NovelistRoss McCammon is a senior editor at “Esquire” magazine and he has written a useful (and amusing) guide to getting ahead in the workplace. While “” is primarily directed at upscale office professionals, anyone should find a useful tip or two. I’d recommend this to anyone starting out in the working world and anyone who just thinks “I’m missing something here,” at work.

McCammon illustrates most of his points with tales from his own past, cutting himself little slack. Yup, he’s made some boneheaded moves in the past, but he’s got an excellent handle on things now and is eager to share so that others can avoid embarrassing themselves and/or placing their careers in jeopardy.

Sprinkled among the anecdotes of “how I did this wrong and how you can do it better” are a number of alleged quizzes. I say alleged because they are almost entirely tongue-in-cheek, although some may provoke an “A-ha” moment or nod of recognition.

There are fifty-two short chapters, mostly two or three pages, including “Classic Interview Rules, Plus One More,” “How to Enter a Room, ”What to Say When Someone Asks for Your Take on the Oeuvre of Werner Herzog at Dinner with Your Brand-New Colleagues and You Don’t Know Who Werner Herzog Is,” “Why Strident Postures on Social Media Are, at the End of the Day, Probably a Bad Idea—Especially If You’re Looking for a Job,” ”How to Give a Toast,” followed immediately by “Things You Should Never Say While Giving a Toast.” The titles give an excellent idea of the flavor of the book. If this sort of humor appeals to you, you’re in for a treat. If you don’t care for smart-alecky humor, you won’t enjoy the book nearly as much as I did, but you could still find some helpful advice.

Here, in its entirely, is Chapter 49, “Two Beers and a Puppy: A Helpful Test for Determining How You Feel About Someone.” “Two beers and a puppy” is a test that I developed while working on an “Esquire” story on the American “son of a bitch.” The test is: In order to find out how you actually feel about someone, ask yourself, “Would I have two beers with this person? And: “Would I allow this person to look after my puppy over a weekend?”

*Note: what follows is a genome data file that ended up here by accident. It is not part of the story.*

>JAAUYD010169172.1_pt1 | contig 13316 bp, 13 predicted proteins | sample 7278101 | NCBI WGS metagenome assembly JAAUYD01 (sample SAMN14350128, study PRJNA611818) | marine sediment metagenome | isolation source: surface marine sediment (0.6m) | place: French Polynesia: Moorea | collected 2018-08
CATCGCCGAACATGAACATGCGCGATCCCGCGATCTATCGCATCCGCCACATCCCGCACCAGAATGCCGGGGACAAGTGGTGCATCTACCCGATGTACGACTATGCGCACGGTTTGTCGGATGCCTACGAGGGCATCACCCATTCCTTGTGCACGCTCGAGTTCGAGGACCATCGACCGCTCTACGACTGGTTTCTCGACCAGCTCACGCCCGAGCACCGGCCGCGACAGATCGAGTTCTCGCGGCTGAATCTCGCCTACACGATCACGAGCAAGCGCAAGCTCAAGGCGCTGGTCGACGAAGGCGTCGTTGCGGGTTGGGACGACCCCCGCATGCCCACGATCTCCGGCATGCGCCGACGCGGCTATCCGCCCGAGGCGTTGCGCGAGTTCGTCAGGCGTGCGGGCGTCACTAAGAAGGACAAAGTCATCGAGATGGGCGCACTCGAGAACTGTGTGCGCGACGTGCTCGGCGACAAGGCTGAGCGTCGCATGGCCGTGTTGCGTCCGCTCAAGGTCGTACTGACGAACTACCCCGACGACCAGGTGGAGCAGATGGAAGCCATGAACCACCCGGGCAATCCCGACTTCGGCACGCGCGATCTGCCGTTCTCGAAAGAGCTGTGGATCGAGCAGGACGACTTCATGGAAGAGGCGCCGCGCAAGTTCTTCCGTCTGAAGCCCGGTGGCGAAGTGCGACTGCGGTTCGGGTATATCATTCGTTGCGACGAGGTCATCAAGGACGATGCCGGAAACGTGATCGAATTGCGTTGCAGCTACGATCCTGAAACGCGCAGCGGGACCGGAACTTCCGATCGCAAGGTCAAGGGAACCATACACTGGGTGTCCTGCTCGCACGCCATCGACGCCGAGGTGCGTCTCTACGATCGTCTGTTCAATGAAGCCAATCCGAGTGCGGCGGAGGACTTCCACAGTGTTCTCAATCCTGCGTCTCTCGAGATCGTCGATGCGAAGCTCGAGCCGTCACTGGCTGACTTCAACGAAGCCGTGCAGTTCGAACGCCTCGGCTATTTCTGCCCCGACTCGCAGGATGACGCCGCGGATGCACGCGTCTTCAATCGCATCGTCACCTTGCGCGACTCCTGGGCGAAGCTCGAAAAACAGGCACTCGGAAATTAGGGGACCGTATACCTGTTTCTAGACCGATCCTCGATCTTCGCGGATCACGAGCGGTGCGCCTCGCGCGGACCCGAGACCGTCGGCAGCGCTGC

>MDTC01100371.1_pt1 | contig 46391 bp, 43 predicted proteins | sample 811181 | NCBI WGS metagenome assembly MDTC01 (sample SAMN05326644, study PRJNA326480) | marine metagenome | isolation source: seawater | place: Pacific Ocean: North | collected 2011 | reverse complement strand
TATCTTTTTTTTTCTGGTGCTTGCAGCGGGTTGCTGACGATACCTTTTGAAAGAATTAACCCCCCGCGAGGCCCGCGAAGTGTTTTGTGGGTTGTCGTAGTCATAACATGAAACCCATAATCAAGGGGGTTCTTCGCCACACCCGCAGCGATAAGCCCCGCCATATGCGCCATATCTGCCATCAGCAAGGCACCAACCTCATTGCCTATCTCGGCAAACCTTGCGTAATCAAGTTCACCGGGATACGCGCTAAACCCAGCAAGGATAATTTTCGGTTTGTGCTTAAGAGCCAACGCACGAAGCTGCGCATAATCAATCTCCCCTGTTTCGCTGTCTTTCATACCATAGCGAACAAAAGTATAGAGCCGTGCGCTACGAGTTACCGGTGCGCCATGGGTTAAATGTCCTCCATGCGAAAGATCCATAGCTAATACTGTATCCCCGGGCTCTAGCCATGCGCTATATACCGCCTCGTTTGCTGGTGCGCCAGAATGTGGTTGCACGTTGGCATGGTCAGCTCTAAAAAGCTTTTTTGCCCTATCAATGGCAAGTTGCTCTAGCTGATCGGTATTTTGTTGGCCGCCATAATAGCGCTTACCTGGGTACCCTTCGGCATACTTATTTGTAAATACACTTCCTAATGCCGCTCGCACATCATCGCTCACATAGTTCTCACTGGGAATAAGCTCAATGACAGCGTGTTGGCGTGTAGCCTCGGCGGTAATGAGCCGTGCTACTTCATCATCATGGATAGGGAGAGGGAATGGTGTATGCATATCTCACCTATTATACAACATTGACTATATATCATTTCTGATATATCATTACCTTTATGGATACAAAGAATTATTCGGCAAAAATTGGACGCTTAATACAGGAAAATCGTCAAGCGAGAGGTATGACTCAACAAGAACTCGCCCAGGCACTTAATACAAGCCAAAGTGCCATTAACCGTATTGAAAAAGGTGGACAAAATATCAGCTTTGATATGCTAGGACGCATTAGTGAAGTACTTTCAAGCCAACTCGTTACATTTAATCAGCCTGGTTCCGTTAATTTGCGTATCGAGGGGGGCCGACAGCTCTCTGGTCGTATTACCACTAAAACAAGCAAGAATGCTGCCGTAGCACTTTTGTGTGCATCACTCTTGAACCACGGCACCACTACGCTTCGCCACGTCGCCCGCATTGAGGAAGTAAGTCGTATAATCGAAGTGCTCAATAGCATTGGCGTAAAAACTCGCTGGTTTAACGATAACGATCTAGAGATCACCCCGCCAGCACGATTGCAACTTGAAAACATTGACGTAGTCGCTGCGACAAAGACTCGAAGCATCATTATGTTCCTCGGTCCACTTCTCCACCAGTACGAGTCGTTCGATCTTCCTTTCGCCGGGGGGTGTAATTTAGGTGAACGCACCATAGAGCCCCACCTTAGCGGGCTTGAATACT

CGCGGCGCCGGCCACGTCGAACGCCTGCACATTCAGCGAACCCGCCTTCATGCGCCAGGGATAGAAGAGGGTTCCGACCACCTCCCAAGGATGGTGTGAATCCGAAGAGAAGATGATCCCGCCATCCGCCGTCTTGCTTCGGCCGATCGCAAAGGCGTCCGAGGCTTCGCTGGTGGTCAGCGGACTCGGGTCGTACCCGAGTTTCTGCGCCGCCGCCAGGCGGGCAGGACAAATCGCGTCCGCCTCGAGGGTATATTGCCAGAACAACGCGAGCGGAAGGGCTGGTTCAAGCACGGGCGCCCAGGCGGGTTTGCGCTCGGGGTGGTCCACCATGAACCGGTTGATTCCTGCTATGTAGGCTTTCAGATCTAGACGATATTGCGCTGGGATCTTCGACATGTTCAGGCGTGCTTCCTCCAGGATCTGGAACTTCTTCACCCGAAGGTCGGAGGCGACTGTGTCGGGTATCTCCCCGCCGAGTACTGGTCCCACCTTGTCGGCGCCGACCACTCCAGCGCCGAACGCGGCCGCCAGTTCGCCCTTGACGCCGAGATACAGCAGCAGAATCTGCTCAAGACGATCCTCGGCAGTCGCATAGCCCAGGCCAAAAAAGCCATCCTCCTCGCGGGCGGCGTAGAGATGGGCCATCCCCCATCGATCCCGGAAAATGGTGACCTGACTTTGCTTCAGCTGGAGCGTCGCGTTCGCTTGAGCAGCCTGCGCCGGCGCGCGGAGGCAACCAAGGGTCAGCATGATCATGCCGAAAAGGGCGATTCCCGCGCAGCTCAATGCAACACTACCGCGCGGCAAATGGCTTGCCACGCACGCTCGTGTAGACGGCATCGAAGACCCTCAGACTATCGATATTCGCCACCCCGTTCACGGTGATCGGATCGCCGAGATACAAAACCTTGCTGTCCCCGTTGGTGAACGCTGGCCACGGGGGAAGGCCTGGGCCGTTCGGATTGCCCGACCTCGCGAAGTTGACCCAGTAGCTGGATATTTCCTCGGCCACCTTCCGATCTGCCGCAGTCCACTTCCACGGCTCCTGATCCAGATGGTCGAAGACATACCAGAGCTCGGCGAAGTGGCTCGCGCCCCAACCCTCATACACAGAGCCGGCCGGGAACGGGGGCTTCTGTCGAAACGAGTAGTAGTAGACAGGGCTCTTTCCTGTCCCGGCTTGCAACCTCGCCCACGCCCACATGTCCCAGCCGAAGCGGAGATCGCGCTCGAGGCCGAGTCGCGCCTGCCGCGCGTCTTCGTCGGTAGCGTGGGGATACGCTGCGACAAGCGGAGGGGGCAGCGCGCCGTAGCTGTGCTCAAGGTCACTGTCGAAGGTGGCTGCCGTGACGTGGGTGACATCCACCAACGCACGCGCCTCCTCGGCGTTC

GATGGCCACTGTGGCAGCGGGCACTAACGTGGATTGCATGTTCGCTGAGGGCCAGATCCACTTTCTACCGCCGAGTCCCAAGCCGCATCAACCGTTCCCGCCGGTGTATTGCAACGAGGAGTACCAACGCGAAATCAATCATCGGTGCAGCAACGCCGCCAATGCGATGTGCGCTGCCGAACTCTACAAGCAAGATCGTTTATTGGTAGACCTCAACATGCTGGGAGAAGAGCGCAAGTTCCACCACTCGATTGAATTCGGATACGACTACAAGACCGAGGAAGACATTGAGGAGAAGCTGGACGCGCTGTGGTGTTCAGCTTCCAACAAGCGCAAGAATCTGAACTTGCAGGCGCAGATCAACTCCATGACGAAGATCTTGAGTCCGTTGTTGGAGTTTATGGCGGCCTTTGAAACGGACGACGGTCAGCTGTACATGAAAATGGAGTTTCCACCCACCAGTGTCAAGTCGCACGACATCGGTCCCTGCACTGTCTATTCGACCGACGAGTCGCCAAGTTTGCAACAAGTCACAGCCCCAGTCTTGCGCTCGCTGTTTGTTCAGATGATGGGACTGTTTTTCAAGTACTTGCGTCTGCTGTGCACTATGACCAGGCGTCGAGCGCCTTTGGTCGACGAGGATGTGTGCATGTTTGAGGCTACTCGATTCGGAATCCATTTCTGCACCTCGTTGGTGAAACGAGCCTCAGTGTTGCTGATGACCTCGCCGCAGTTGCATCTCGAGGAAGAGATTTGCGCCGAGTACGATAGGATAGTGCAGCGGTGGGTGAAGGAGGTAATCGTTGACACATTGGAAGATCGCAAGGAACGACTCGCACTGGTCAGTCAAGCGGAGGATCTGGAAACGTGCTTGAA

Some people are no and no. These people are to be avoided at all costs. Some people are yes and no. These people are to be cautiously trusted. Some people are no and yes. These people are no fun but they make the world a better place—for puppies, especially. And some people are yes and yes. These people are wonderful people and your life and work are better for having them in your life. Seek them out. Collaborate with them. Enjoy their company.”

By the way, don’t skip the appendices (or the introduction, for that matter). More of McCammon’s useful and/or funny stuff here, including “How to Pronounce the Names of Scotches,” (useful if you’re a big-city business person, I’m sure) and “Rules I Never Got To,” which are one or two sentence rules that are funny and useful.

There is “adult” language here and there, and some of the humor is a bit strained, but I found it mostly humorous where intended and think it would be useful to anyone who has to work with others (which is pretty much all of us, one way or another). The library has both print and audiobook versions available.

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